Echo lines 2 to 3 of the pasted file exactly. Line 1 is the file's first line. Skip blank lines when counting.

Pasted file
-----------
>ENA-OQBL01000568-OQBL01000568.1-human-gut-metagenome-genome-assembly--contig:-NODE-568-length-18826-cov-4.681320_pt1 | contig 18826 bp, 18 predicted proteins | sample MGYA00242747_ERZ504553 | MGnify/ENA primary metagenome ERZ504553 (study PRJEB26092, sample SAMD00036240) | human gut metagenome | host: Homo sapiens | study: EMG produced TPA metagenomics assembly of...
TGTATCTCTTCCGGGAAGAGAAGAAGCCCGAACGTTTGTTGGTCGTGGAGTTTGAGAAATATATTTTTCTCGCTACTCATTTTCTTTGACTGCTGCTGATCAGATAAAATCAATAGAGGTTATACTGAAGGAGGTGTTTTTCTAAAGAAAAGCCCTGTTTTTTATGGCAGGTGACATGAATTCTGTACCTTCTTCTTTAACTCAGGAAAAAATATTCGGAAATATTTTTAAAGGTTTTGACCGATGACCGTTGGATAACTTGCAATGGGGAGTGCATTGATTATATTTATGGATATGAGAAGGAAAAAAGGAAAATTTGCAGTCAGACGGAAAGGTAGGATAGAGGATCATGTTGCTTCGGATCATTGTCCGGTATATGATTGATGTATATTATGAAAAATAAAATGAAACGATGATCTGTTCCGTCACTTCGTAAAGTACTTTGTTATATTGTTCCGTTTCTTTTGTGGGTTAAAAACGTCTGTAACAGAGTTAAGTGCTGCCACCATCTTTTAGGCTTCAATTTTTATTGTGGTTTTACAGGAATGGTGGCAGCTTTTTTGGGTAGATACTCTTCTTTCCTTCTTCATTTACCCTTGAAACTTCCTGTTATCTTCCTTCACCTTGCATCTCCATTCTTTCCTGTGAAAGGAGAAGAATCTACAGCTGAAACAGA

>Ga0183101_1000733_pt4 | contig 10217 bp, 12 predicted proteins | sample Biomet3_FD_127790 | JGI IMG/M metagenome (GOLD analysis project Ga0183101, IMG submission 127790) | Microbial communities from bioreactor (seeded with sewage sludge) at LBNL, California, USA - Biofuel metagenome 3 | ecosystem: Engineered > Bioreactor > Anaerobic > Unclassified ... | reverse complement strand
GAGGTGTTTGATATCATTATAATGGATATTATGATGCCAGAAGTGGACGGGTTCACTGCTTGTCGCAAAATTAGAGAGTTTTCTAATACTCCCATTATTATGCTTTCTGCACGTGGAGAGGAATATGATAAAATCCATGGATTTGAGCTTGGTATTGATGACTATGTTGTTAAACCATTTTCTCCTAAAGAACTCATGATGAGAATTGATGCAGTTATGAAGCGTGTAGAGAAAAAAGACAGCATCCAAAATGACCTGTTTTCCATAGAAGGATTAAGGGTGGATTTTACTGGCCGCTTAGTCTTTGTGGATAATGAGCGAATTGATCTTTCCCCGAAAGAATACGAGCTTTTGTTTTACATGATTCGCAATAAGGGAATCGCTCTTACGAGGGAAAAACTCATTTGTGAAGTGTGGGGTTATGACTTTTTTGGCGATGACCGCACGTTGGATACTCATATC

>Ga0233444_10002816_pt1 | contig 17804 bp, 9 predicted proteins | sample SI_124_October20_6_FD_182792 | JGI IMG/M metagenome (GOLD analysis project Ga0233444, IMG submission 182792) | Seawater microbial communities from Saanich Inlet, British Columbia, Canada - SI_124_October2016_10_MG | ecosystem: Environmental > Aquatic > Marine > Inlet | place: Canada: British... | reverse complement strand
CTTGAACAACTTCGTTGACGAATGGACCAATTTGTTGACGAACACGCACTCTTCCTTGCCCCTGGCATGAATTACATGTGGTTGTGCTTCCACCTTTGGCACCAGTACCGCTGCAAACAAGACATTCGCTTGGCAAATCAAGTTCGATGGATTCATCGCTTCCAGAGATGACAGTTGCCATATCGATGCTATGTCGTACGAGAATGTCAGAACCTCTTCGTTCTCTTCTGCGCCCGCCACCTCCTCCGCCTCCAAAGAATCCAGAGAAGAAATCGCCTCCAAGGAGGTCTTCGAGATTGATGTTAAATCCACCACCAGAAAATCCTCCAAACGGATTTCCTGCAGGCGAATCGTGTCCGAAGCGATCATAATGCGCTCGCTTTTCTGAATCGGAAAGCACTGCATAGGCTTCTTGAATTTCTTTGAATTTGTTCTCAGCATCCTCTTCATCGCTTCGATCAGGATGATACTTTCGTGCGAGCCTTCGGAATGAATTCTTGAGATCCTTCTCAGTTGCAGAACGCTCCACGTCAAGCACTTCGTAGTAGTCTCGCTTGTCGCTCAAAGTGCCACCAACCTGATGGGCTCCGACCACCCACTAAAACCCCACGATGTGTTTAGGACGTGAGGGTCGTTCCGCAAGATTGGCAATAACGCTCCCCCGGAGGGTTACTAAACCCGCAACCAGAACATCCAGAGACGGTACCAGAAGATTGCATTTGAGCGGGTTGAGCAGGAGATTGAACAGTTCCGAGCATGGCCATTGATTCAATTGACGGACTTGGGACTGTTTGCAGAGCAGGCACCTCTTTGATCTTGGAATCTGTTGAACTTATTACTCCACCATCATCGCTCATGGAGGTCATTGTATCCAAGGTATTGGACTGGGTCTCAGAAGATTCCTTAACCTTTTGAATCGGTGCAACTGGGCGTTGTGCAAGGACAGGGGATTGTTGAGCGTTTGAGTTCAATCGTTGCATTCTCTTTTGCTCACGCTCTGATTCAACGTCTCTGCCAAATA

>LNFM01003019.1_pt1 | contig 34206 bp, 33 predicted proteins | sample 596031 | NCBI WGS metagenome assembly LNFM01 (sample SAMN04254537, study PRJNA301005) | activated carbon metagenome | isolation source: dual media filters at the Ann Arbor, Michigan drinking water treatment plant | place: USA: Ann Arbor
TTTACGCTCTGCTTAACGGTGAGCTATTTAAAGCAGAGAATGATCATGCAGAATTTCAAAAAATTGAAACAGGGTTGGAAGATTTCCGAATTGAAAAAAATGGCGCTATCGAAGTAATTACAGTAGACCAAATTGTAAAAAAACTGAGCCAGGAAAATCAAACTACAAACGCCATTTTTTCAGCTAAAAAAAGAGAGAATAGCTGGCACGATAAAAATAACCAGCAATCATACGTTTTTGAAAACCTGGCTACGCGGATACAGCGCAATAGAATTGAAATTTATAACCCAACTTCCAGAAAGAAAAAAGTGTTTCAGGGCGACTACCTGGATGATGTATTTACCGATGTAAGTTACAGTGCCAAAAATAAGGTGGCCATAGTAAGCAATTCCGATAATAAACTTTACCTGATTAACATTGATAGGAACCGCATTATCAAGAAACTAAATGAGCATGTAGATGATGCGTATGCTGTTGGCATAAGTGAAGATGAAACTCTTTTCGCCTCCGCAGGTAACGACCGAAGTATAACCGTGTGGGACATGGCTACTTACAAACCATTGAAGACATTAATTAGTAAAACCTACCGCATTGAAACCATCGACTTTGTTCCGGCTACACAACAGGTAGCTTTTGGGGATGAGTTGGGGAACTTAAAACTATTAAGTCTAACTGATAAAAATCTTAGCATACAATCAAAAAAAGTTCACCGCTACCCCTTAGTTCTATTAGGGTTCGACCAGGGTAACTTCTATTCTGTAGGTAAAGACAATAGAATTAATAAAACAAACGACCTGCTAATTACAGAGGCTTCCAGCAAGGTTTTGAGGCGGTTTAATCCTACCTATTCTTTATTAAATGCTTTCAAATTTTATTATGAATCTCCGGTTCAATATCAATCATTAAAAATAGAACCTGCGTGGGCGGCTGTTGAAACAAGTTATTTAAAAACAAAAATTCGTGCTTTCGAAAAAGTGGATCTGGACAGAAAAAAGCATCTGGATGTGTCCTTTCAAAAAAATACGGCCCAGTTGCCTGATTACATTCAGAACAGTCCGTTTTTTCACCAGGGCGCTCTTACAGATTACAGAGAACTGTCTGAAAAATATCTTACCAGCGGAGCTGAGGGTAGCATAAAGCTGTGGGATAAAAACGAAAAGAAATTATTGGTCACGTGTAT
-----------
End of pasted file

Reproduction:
TGTATCTCTTCCGGGAAGAGAAGAAGCCCGAACGTTTGTTGGTCGTGGAGTTTGAGAAATATATTTTTCTCGCTACTCATTTTCTTTGACTGCTGCTGATCAGATAAAATCAATAGAGGTTATACTGAAGGAGGTGTTTTTCTAAAGAAAAGCCCTGTTTTTTATGGCAGGTGACATGAATTCTGTACCTTCTTCTTTAACTCAGGAAAAAATATTCGGAAATATTTTTAAAGGTTTTGACCGATGACCGTTGGATAACTTGCAATGGGGAGTGCATTGATTATATTTATGGATATGAGAAGGAAAAAAGGAAAATTTGCAGTCAGACGGAAAGGTAGGATAGAGGATCATGTTGCTTCGGATCATTGTCCGGTATATGATTGATGTATATTATGAAAAATAAAATGAAACGATGATCTGTTCCGTCACTTCGTAAAGTACTTTGTTATATTGTTCCGTTTCTTTTGTGGGTTAAAAACGTCTGTAACAGAGTTAAGTGCTGCCACCATCTTTTAGGCTTCAATTTTTATTGTGGTTTTACAGGAATGGTGGCAGCTTTTTTGGGTAGATACTCTTCTTTCCTTCTTCATTTACCCTTGAAACTTCCTGTTATCTTCCTTCACCTTGCATCTCCATTCTTTCCTGTGAAAGGAGAAGAATCTACAGCTGAAACAGA

>Ga0183101_1000733_pt4 | contig 10217 bp, 12 predicted proteins | sample Biomet3_FD_127790 | JGI IMG/M metagenome (GOLD analysis project Ga0183101, IMG submission 127790) | Microbial communities from bioreactor (seeded with sewage sludge) at LBNL, California, USA - Biofuel metagenome 3 | ecosystem: Engineered > Bioreactor > Anaerobic > Unclassified ... | reverse complement strand